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Tuesday, February 05, 2008

November 2007 Trade Statistics Revision

According to KSH this morning:

In the period of January–November 2007, the volume of exports augmented by 16, that of imports by 12 percent as compared to the same period of the previous year. In forint terms, exports rose by 10 percent, imports were up by 6 percent. The growth rates in euro were 17 and 12 percent. The trade deficit amounted to HUF 73 billion (EUR 295 million), which is lower by HUF 528 billion(EUR 1956 million) than one year earlier.

Portfolio Hungary comments:

Hungary posted a trade surplus of EUR 60.6 million in November, according to revised figures released by the Central Statistics Office (KSH) on Friday. The final number was revised downward from prelim EUR 70.1 m.

The January-November cumulated trade deficit was EUR 295.4 m, while the preliminary balance showed EUR -285.9 m. In the same period of 2006, the trade gap was EUR 2,251.2 m.

In the same period of 2006, the trade gap was EUR 2,251.2 m.

Nevertheless, there was a considerable fall in the growth rate of both exports and imports in Nov.

Exports grew by EUR 6,443.1 m or 8.1% yr/yr in the 11th month of the year (up from a prelim growth of 7.9%) versus a 17.4% expansion in October.

Imports were up 5.5% or EUR 6,382.5 m (revised upward from prelim 5.2%), against a 13.5% increase in Oct.

As they note, the fading momentum can be primarily attributed to a downturn in the European business environment, which is also underpinned by the fact that parallel to the deceleration of growth, the gap between export and import growth has also shrunk - it dropped to 2.6 ppts in Nov, down from prelim 2.7 ppts, and 3.9 ppts in Oct. And remember this is back in November, the situation since has only deteriorated.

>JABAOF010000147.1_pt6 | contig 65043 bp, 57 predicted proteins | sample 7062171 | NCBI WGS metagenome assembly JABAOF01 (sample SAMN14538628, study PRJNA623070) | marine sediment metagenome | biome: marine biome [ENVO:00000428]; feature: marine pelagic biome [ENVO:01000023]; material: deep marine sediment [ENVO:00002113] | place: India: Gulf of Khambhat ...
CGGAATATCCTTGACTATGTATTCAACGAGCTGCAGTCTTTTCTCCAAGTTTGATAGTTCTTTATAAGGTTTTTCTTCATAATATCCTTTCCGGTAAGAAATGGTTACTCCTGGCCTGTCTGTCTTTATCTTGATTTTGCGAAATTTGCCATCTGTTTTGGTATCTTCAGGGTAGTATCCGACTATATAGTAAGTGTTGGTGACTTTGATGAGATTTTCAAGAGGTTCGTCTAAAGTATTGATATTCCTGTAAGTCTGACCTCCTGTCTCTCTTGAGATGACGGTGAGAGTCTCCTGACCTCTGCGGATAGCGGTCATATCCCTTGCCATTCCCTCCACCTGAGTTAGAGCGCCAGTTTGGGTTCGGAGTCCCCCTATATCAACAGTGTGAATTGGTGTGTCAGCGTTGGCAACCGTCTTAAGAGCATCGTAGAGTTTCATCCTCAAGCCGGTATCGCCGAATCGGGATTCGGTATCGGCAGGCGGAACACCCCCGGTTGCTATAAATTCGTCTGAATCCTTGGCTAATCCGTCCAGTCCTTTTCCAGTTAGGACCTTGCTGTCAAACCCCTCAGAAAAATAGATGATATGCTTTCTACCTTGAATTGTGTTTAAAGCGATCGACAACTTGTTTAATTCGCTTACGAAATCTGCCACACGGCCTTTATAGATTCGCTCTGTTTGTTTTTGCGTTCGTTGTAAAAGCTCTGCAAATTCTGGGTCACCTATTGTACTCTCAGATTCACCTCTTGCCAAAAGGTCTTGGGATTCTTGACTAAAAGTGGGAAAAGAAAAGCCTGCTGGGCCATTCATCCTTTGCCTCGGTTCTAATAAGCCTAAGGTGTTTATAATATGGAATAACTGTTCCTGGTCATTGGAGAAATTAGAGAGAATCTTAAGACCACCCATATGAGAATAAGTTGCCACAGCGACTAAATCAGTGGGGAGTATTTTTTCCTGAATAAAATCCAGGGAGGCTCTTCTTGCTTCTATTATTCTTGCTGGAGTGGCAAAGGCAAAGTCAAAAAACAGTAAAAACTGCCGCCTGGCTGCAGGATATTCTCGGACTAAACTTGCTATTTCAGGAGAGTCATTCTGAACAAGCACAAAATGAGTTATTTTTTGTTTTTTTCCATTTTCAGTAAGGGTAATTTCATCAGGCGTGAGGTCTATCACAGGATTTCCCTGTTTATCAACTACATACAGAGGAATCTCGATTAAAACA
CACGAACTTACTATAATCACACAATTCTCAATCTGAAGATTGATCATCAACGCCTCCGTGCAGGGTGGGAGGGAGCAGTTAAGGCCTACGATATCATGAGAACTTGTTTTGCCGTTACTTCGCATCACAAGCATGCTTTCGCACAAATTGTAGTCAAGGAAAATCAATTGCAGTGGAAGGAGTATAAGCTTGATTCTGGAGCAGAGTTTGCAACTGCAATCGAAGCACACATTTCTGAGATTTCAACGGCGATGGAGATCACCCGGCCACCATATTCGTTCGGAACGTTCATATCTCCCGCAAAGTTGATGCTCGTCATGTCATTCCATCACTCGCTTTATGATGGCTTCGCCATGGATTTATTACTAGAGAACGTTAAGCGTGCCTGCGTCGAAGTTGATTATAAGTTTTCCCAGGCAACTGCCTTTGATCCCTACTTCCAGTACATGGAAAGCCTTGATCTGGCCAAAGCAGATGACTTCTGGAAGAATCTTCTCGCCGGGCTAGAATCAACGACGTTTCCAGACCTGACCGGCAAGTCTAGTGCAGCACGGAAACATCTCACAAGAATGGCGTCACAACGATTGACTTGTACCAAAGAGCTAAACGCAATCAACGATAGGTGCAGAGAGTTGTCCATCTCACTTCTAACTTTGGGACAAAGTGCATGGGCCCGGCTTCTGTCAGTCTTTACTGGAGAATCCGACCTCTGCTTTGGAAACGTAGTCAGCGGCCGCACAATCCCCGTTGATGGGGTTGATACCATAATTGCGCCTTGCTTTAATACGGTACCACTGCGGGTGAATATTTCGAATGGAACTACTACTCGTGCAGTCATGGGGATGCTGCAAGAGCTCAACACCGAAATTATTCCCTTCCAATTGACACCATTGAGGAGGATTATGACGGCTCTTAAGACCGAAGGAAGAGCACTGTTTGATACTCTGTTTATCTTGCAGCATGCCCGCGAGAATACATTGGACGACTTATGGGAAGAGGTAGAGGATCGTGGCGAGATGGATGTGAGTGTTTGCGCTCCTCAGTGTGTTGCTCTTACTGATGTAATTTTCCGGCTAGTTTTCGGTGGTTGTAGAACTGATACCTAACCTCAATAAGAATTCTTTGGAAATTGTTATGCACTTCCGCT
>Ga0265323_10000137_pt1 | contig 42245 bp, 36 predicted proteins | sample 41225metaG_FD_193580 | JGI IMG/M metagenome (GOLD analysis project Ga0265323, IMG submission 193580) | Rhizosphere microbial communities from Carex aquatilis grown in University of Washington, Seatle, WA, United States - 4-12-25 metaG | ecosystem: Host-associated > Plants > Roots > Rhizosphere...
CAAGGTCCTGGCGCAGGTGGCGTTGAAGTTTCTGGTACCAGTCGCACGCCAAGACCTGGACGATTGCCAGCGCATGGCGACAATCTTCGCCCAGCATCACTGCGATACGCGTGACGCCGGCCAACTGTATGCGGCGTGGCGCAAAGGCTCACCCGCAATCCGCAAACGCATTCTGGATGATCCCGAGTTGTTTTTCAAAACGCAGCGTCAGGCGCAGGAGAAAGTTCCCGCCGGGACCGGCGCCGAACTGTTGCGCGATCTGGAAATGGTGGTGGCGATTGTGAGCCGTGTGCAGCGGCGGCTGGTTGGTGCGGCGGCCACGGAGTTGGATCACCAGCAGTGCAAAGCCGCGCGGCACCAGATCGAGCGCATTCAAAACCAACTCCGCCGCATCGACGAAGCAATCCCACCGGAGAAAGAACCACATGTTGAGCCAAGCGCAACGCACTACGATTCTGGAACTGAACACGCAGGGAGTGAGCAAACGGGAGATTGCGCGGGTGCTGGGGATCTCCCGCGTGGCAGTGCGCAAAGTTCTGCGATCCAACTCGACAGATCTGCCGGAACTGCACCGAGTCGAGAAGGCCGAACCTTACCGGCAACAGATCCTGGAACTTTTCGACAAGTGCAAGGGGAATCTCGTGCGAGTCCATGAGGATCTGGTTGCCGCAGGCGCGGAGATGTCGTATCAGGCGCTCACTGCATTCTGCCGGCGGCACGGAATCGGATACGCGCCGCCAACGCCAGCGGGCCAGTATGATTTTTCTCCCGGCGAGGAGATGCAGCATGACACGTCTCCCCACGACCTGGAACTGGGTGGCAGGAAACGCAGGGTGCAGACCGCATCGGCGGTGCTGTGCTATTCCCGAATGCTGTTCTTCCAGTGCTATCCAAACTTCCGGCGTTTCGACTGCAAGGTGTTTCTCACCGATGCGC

All of this takes me back to yesterday's post about the GKI institute forecast, and about how sensitive Hungarian growth is now going to be to external factors, since at the present point in time it has to be largely export driven. Another of the Institute's with an optimistic view - Ecostat, who are still forecasting 2.3 - 3% growth for 2008 - make a good point despite the rosy conclusions they draw:

The engine of Hungary's GDP growth on the production side is primarily the export performance of the manufacturing industry. Some 80% of Hungary's exports are generated by large enterprises, the performance of which hinges on the external business environment, especially that of Germany. If the euro zone expands at a smaller-than-expected rate due to US recession and turbulences on the money markets, the domestic outlook worsens with it, especially because diminished export demand can be offset by domestic purchasing parity only to a smaller extent

I think this is the whole point, and since the outlook in Germany is worsening by the day, this is why I think 2% or 3% growth estimates for 2008 are living in cloud cuckoo land. After seeing the trade revisions and the bank lending numbers for December I am still holding my breath as to whether Hungary will have had its first quarter of negative growth in Q4 2007.

The strategic importance of Germany for Hungarian exports is evident from the following chart which I have prepared from KSH data. What is not clear is the extent to which these products which go to Germany are subsequently processed for re-export (the Bazaar Economy hypothesis of Hans Werner Sinn). Also, while I find the level of EU10 interconnectedness revealed by the chart to be fscinating, I am not at all sure why, for example, Hungary should be exporting roughly the same proportions to the Czech Republic or Slovakia as it is to the much richer and larger UK or France, unless these countries all form some sort of dis-aggregated supply chain system to service the huge German export machine. Doubtless this will all now become much clearer as German exports ex-EU10 start to seriously slow, but all of this is surprisingly reminiscent of patters I have observed between Japan and China, Singapore, South Korea and Taiwan, where at the end of the day the whole edifice is incredibly sensitive to movements in final demand in the US and Europe. Just a hypothesis to follow up and test a bit at this point.

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